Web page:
In bad weather, it’s pretty easy to get too much ice, snow or mud on the drivetrain. This gums up the chain rings and cassette and makes shifting difficult or impossible.
Wipe the majority of mud off the chain rings, rear cassette, derailleur and chain with a rag, leaves, or your hand.
Ice or snow are harder to remove in this way because they tend to turn solid when compressed. The answer to this, and to removing the mud that remains after wiping, is to pee on the affected area.
Yes, pee on it. While this is obviously easier for boys, it’s still possible for girls, especially after laying the bike flat (if you think not, see www.shewee.com)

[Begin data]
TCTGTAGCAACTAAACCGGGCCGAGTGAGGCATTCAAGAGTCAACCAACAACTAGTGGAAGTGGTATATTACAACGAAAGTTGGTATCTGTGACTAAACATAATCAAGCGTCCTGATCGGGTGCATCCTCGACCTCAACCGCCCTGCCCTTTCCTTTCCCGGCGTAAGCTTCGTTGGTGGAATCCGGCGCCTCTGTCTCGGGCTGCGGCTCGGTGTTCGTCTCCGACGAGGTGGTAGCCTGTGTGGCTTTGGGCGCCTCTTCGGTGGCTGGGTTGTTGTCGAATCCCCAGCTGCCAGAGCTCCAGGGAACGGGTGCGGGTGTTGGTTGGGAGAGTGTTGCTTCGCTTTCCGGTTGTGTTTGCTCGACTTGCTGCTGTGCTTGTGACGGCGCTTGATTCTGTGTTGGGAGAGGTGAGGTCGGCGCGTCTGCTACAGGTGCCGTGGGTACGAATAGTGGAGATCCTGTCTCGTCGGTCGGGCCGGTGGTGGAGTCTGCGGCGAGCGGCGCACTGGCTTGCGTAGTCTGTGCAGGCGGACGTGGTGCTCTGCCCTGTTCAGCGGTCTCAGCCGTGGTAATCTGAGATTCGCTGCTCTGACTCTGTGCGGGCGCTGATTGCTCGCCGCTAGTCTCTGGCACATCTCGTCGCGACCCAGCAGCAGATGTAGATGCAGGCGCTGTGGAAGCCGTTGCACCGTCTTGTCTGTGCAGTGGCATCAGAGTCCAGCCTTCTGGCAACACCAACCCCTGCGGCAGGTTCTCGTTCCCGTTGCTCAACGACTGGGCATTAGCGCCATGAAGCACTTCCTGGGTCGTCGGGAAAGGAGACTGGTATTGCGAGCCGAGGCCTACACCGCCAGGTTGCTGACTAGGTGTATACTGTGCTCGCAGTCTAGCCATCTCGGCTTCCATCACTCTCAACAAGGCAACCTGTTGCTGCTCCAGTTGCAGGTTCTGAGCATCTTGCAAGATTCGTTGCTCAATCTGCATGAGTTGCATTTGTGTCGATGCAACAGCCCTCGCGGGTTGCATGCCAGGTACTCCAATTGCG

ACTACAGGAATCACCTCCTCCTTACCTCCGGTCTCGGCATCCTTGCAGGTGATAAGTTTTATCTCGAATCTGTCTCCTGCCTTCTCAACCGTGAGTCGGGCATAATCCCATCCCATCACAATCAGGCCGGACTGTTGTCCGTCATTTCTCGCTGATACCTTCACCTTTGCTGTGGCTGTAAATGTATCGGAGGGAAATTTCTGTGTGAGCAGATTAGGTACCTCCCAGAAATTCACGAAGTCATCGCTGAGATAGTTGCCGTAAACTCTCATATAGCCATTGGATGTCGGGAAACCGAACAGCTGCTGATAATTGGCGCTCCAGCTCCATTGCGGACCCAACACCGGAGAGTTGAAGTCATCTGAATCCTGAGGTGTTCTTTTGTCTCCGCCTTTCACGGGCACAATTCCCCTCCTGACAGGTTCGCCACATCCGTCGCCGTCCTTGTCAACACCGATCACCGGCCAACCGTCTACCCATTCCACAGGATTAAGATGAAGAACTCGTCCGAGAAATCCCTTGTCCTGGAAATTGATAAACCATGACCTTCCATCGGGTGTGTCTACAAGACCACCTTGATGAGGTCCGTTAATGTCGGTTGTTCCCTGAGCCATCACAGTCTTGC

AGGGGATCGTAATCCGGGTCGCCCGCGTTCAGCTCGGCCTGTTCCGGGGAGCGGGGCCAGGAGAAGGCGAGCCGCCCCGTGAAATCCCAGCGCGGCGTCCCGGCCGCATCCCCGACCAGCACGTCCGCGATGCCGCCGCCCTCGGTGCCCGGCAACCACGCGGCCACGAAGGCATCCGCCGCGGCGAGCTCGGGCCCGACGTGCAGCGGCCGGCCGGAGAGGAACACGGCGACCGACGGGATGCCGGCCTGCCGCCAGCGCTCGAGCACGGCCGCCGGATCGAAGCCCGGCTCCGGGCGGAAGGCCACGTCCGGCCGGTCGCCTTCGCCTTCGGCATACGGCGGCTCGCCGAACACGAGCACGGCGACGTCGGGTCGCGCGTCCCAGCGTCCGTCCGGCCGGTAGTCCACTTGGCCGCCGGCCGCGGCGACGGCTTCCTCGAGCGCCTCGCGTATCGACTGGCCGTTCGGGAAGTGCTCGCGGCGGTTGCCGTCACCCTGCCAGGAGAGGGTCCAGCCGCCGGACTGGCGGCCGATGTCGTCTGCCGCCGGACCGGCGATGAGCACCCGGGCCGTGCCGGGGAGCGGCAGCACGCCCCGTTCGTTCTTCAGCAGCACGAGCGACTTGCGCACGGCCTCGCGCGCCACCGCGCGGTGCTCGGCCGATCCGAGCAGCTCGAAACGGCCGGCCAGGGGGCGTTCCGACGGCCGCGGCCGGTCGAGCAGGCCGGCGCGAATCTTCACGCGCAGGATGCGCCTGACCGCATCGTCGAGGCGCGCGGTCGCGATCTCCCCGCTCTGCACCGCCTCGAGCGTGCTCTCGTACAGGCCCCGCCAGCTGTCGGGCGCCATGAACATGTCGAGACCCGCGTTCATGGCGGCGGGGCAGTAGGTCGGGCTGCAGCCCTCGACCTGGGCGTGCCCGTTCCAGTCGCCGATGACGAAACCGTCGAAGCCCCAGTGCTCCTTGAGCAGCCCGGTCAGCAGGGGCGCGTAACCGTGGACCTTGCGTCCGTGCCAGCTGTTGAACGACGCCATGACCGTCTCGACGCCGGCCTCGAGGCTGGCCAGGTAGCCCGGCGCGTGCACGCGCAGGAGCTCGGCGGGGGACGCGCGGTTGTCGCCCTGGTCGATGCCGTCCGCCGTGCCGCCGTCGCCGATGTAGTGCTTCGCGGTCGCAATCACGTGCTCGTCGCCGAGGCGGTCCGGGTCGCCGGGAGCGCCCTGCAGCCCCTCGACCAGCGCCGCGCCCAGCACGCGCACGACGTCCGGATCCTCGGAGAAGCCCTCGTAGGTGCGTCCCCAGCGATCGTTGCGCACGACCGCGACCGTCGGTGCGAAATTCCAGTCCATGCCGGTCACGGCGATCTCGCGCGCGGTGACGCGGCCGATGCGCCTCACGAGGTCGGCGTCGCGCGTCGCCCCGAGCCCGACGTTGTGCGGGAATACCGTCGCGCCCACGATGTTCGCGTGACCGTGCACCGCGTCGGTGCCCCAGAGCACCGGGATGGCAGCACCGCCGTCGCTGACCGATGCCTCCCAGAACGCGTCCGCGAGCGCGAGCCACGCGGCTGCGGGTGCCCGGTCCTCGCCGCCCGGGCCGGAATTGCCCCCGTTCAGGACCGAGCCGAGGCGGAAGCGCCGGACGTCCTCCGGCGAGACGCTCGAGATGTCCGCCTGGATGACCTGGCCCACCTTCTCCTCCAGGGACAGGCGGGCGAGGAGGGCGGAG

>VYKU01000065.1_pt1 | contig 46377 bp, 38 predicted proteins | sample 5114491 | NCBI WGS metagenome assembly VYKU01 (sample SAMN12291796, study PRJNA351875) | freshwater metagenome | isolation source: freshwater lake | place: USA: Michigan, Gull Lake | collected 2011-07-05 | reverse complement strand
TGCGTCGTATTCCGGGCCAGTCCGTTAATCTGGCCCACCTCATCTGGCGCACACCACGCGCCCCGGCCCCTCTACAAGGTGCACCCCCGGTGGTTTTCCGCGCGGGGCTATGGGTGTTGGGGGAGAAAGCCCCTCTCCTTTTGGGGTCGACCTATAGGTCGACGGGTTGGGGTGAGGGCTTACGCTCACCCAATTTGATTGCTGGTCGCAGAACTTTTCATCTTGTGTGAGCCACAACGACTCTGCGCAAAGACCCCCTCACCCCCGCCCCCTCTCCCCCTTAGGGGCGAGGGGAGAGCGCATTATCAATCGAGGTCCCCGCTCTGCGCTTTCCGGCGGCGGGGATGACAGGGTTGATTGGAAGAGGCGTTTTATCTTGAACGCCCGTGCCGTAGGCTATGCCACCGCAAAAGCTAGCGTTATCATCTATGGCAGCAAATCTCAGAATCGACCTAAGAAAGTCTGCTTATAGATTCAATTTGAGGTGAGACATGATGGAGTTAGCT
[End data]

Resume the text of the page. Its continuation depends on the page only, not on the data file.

Why? There are a couple of reasons. First, pee is relatively easy to direct to the required area. Second, it’s better to use this source of liquid than your fresh water supply, and it means you don’t have to immerse the bike in a stream or pond with all the associated problems. Third, it’s warm so it melts snow and ice, unlike other water sources which typically compound the problem.
While it may not smell particularly wonderful, pee is relatively sterile in healthy people. 95% of urine is water, 2.5% consists of urea and the remaining 2.5% is a mixture of minerals, salt, hormones and enzymes. Being highly alkaline, it also cuts through grease.
It’s unlikely that you will get the chain clean enough to lubricate at this point, but you’ll definitely remember to give it a proper cleaning and re-lubrication when you get home.